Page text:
Lumet, Sidney: TV Work–Part 2

The Columbia Broadcasting System (CBS) hired Sidney Lumet, then 26, as a television staff director in 1950 and assigned him first to Danger, a suspense and adventure series.  In 1952, he was assigned to You Are There, a series of dramatic recretaions of great moments in history.

During the “Golden Age” of television drama, Lumet directed more than 200 plays for CBS-TV’s Playhouse 90, NBC-TV’s Kraft Television Theatre and Studio One.  Many of the productions were original teleplays; most were done live, not on tape or film but instantaneously, as they were performed before the cameras.  Lumet has said of his TV period: “Directors such as John Frankenheimer, Delbert Mann, Bob Mulligan, Arthur Penn, and myself faced only one limitation, our own competence.  With fourteen hours of drama shows a week, a limited number of sets and miniscule budgets, we were able to experiment. If we laid an egg, it was a $20,000 egg, not the $300,000 one it would be today.”

Among the most acclaimed of Lumet’s live teleplays were the three series produced by David Susskind on the Kraft Television Theatre in 1958.  The first, consisting of short plays by Tennessee Williams, received rave reviews.  Cecil Smith wrote in the L.A. Times: “The effect was as sensational as any he (Williams) had ever achieved on stage or screen.  Rarely has the little air-borne theater been host to such probing, gnawing, stomach-twisting drama.”

The next Kraft show, adapted from Ernest Hemingway’s Fifty Grand, exemplified, according to one critic, “what we are losing by abandoning live television entirely to film.  Sidney Lumet’s direction had a succession of little cameo shots, electric insights into the whole fight game, into the characters who abound there.”  The third show, All the King’s Men, adapted from the novel by Robert Penn Warren, was called by Time magazine’s critic “an impressive argument for live TV.”  “Seldom has so much television wallop been packed into an hour as in director’s Lumet’s handling of the fall of Governor Willie Stark.”

Another high point in Lumet’s TV career was The Sacco and Vanzetti Story, a searing vindication of the “poor shoemaker and good fishpeddlar” executed for murder in Massachusetts in l927. The semi-documentary teleplay, presented on tape over NBC Network in June 1960, earned Lumet a nomination from the National Academy of Television Arts and Sciences.  Lumet’s greatest TV success was his taped Play of the Week production of Eugene O’Neill’s The Iceman Cometh, first presented on WNTA-TV, New York, in November l960.  Jack Gould commented in the N.Y. Times: “To television has come a moment of enrichment and excitement unequalled in the medium’s thirteen years, a theatrical experience that remorselessly envelops the viewer in the playwright’s marathon documentary on doom.”  Lumet earned an Emmy Award for it, and O’Neill’s widow, Carlotta Monterey O’Neill, was so impressed with the production that she entrused to Lumet the future rights to all other O’Neill plays that had reverted to her control.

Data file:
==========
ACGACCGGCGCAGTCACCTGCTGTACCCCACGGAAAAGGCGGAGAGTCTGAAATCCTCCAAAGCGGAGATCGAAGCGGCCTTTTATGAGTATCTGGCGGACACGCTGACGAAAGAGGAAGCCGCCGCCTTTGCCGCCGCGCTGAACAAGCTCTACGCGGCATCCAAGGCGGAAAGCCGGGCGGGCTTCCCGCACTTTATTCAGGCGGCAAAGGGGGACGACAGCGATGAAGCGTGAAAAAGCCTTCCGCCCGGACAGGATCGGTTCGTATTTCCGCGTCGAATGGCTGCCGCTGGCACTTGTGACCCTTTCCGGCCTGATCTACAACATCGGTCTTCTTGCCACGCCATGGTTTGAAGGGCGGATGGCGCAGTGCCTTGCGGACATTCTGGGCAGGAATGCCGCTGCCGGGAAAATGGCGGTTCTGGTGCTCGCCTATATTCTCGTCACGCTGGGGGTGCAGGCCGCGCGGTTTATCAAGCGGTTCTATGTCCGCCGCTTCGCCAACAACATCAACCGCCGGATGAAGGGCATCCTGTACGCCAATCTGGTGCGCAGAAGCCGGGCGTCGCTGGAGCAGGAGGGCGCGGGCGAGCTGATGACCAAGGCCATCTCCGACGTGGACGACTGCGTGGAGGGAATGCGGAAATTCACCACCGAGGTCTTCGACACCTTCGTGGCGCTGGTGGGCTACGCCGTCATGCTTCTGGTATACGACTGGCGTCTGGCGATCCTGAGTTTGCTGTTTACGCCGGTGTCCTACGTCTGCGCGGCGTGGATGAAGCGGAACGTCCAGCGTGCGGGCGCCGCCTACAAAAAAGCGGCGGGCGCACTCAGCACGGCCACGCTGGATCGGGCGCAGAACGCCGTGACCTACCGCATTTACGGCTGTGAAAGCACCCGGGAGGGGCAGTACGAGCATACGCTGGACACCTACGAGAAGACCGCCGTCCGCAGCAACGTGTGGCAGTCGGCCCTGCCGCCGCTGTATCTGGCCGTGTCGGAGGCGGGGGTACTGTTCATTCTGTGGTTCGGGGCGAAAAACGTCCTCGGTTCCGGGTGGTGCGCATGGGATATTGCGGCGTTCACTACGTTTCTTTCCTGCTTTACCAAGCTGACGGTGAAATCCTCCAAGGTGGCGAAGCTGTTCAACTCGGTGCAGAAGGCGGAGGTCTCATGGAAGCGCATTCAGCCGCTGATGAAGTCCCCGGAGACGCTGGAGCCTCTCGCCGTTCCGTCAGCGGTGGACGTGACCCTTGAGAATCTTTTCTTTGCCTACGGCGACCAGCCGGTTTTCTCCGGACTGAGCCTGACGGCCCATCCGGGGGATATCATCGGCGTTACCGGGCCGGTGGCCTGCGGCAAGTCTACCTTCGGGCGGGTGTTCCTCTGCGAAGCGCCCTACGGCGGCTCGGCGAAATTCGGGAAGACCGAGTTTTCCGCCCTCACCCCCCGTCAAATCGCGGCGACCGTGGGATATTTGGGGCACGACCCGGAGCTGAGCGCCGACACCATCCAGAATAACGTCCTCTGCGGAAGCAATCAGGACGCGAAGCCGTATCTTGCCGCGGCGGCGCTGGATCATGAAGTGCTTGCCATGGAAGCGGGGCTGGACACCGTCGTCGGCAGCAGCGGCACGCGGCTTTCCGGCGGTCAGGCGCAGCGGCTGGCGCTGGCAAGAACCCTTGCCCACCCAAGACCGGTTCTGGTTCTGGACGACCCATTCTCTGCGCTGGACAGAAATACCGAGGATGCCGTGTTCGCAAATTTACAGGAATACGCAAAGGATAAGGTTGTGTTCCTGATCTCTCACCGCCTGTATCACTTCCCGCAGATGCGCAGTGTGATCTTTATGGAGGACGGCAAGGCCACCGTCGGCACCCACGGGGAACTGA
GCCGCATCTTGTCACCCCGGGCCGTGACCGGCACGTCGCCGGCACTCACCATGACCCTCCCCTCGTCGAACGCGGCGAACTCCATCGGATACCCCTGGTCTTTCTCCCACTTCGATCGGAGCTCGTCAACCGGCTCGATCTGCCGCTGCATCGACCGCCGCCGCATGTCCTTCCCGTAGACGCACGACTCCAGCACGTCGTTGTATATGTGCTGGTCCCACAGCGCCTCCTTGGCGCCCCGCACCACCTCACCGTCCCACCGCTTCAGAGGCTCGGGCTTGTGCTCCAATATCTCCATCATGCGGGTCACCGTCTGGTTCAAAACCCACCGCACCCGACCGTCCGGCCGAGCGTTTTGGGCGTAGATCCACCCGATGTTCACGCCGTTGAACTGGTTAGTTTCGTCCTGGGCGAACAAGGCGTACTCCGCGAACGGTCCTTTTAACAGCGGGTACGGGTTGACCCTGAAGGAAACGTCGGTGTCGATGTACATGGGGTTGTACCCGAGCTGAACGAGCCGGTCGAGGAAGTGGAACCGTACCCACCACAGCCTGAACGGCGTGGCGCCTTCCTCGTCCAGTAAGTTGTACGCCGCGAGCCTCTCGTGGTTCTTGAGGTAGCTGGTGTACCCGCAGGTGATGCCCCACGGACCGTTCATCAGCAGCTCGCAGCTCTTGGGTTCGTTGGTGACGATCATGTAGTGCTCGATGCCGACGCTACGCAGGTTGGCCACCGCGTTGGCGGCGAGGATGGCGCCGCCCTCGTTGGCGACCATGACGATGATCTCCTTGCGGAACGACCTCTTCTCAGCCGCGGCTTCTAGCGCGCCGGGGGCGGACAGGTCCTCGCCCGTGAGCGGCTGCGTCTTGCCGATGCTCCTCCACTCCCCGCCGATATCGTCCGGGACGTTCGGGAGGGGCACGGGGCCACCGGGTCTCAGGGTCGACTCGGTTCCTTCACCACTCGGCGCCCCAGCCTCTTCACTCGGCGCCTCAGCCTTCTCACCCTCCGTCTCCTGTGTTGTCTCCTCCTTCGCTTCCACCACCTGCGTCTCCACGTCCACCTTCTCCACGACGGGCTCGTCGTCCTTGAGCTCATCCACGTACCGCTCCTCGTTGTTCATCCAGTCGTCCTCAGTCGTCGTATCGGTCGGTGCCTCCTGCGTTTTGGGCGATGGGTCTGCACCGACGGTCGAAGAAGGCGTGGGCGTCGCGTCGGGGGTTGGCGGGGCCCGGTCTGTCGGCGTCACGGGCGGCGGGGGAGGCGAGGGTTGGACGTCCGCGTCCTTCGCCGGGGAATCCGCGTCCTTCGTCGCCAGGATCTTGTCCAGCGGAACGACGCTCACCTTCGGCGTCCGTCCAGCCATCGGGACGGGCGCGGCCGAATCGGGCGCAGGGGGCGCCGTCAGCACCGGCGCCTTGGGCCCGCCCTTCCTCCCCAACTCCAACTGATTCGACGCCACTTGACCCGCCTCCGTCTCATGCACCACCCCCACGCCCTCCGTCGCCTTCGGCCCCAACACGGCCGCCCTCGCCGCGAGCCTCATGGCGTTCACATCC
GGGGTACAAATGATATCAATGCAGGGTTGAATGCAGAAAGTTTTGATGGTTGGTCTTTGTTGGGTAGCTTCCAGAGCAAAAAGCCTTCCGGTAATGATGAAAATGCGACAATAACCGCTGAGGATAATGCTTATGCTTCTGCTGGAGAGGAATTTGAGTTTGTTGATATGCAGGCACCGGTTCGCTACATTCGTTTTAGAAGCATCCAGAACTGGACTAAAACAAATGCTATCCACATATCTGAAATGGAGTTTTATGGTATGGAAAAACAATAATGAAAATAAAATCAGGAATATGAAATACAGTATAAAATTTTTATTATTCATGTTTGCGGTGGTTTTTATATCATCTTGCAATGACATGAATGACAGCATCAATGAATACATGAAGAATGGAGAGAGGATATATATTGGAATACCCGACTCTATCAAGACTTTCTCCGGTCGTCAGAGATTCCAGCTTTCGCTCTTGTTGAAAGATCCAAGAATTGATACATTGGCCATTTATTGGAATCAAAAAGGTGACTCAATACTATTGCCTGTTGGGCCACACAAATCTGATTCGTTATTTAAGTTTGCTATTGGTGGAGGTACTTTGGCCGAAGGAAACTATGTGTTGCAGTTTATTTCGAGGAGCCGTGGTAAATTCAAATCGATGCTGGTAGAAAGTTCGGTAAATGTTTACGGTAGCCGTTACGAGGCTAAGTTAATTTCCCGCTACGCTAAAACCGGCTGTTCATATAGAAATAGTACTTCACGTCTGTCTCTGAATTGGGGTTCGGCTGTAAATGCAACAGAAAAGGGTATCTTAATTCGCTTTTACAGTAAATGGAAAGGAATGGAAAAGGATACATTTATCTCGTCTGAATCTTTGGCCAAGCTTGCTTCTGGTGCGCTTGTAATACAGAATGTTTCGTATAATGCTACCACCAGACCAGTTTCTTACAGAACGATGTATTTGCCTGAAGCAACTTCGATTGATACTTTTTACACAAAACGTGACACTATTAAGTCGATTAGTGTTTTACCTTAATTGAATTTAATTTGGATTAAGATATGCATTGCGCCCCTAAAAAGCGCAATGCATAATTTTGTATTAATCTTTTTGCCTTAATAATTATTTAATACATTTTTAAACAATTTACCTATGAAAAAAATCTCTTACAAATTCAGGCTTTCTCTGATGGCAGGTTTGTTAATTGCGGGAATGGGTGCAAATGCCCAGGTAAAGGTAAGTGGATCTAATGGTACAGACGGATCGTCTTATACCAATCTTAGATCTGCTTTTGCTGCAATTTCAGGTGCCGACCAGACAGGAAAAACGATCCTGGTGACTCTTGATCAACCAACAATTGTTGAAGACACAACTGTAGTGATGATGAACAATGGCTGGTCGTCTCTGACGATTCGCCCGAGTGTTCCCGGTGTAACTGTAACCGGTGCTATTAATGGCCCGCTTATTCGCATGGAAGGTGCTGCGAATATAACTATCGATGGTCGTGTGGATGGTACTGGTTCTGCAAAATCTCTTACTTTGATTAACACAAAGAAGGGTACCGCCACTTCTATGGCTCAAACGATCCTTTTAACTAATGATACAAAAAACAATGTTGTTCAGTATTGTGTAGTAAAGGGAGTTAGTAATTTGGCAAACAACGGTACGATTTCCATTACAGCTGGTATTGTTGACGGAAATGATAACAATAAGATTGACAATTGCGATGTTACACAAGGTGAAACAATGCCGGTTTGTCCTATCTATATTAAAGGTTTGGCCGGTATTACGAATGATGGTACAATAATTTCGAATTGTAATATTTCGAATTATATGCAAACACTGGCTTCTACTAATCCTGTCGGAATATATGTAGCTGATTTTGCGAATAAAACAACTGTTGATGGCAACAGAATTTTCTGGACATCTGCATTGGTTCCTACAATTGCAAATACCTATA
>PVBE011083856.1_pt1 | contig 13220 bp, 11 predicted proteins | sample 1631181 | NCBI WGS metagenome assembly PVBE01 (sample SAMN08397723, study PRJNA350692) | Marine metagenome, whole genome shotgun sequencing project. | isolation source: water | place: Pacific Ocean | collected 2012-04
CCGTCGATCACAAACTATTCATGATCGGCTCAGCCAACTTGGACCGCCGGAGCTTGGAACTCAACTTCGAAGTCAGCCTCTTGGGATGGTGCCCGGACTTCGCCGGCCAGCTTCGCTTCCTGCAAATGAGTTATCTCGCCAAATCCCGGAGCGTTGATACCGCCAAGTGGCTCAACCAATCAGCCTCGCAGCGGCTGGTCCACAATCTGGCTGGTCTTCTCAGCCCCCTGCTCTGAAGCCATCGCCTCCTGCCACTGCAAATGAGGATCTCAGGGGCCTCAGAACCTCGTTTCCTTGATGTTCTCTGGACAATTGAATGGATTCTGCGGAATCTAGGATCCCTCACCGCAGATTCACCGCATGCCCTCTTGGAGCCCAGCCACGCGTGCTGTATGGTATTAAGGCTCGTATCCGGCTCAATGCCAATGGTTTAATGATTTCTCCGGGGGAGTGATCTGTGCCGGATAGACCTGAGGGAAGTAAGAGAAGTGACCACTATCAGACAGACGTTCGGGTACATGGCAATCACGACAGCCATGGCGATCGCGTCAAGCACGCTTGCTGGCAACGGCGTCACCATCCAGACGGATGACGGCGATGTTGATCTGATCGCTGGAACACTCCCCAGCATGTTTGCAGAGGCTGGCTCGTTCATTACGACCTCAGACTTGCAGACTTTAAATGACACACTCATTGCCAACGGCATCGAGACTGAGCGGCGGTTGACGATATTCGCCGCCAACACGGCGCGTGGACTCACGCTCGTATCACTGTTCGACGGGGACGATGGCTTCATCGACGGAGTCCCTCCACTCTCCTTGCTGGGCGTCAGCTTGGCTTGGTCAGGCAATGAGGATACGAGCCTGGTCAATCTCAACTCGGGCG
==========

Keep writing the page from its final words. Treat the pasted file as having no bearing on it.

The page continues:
Meanwhile, Lumet made his debut as a stage director with a production of George Bernard Shaw’s The Doctor’s Dilemma at the Phoenix Theatre in New York City in 1955, and Night of the Auk, a science-fiction propaganda vehicle by Arch Oboler at the Playhouse.  One of the stage productions that Lumet remembers with pleasure was Caligula, Albert Camus’ philosophical melodrama about the amoral, sadistic Roman emperor, which opened at the 54th Street Theater on February 16, 1960.

A critic for Variety wrote that Lumet’s direction gave the play “considerable power, unraveled complex material and set a generally asbosrbing pace.”  Camus had been reluctant to give permission for the production of Caligula in the U.S., because he feared it would be done as a harmless intellectual exercise, easily forgotten, rather than as a melodrama that would haunt the intellect of the audience because it had, first of all, shattered its emotions.  Before his death, the French writer had indicated that he would trust Lumet to interpret Caligula properly.

In sum, Lumet won recognition as a gifted director of TV drama for his more than 200 plays for “Kraft Television Theater,” “Playhouse 90,” “You Are There,” “Omnibus,” “Best of Broadway,” “Alcoa Theater,” “Goodyear Playhouse,” etc.

He was making a lot of money and he was only 29.


From television Lumet turned to the stage and motion pictures.  He was given his first chance to direct a motion picture, Twelve Angry Men, by the film’s producer and star, Henry Fonda.  Thanks to his TV experience, Lumet was able to complete the tightly structured courtroom drama in 20 days.  Nominated for three Oscar Awards, including Best Picture, the film won wide critical approval.  Henry Fonda won the British Film Academy Award for Best Actor and the film itself won the Golden Bear Award at the Berlin Film Festival.   Twelve Angry Men launched an auspicious thirty-three-year-career in filmmaking.  Since l962, Lumet has devoted himself exclusively to film, which he considers as “the last and only medium in which it is possible to tell a story of conscience, outside the printed word.”